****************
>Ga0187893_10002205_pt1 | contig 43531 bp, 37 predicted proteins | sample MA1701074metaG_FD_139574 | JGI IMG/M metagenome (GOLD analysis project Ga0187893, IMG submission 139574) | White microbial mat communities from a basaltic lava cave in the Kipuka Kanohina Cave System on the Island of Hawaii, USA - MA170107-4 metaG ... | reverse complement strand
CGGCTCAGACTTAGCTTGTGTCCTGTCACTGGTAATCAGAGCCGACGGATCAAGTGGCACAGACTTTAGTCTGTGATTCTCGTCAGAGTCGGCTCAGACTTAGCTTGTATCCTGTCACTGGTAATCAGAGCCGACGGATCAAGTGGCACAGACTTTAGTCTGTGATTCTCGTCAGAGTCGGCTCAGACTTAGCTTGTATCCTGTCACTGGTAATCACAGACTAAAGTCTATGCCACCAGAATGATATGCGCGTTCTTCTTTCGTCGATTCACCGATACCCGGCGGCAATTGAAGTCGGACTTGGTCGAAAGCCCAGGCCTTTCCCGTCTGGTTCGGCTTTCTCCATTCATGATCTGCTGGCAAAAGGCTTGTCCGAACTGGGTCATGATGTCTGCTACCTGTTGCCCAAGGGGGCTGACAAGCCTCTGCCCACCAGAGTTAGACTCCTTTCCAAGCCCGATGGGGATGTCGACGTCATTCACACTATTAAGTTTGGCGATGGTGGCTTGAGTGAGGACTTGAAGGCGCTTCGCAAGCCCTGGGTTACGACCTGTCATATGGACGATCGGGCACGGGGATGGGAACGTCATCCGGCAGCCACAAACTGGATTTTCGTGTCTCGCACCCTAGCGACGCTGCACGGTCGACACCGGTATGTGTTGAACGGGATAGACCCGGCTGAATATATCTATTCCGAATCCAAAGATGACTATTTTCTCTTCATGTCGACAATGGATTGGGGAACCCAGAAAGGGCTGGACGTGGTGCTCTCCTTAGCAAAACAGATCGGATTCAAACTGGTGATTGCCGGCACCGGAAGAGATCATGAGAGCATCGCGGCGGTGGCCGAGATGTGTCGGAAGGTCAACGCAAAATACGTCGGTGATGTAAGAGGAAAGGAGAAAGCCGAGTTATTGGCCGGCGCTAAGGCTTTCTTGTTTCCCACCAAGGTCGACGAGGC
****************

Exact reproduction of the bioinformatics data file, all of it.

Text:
>Ga0187893_10002205_pt1 | contig 43531 bp, 37 predicted proteins | sample MA1701074metaG_FD_139574 | JGI IMG/M metagenome (GOLD analysis project Ga0187893, IMG submission 139574) | White microbial mat communities from a basaltic lava cave in the Kipuka Kanohina Cave System on the Island of Hawaii, USA - MA170107-4 metaG ... | reverse complement strand
CGGCTCAGACTTAGCTTGTGTCCTGTCACTGGTAATCAGAGCCGACGGATCAAGTGGCACAGACTTTAGTCTGTGATTCTCGTCAGAGTCGGCTCAGACTTAGCTTGTATCCTGTCACTGGTAATCAGAGCCGACGGATCAAGTGGCACAGACTTTAGTCTGTGATTCTCGTCAGAGTCGGCTCAGACTTAGCTTGTATCCTGTCACTGGTAATCACAGACTAAAGTCTATGCCACCAGAATGATATGCGCGTTCTTCTTTCGTCGATTCACCGATACCCGGCGGCAATTGAAGTCGGACTTGGTCGAAAGCCCAGGCCTTTCCCGTCTGGTTCGGCTTTCTCCATTCATGATCTGCTGGCAAAAGGCTTGTCCGAACTGGGTCATGATGTCTGCTACCTGTTGCCCAAGGGGGCTGACAAGCCTCTGCCCACCAGAGTTAGACTCCTTTCCAAGCCCGATGGGGATGTCGACGTCATTCACACTATTAAGTTTGGCGATGGTGGCTTGAGTGAGGACTTGAAGGCGCTTCGCAAGCCCTGGGTTACGACCTGTCATATGGACGATCGGGCACGGGGATGGGAACGTCATCCGGCAGCCACAAACTGGATTTTCGTGTCTCGCACCCTAGCGACGCTGCACGGTCGACACCGGTATGTGTTGAACGGGATAGACCCGGCTGAATATATCTATTCCGAATCCAAAGATGACTATTTTCTCTTCATGTCGACAATGGATTGGGGAACCCAGAAAGGGCTGGACGTGGTGCTCTCCTTAGCAAAACAGATCGGATTCAAACTGGTGATTGCCGGCACCGGAAGAGATCATGAGAGCATCGCGGCGGTGGCCGAGATGTGTCGGAAGGTCAACGCAAAATACGTCGGTGATGTAAGAGGAAAGGAGAAAGCCGAGTTATTGGCCGGCGCTAAGGCTTTCTTGTTTCCCACCAAGGTCGACGAGGC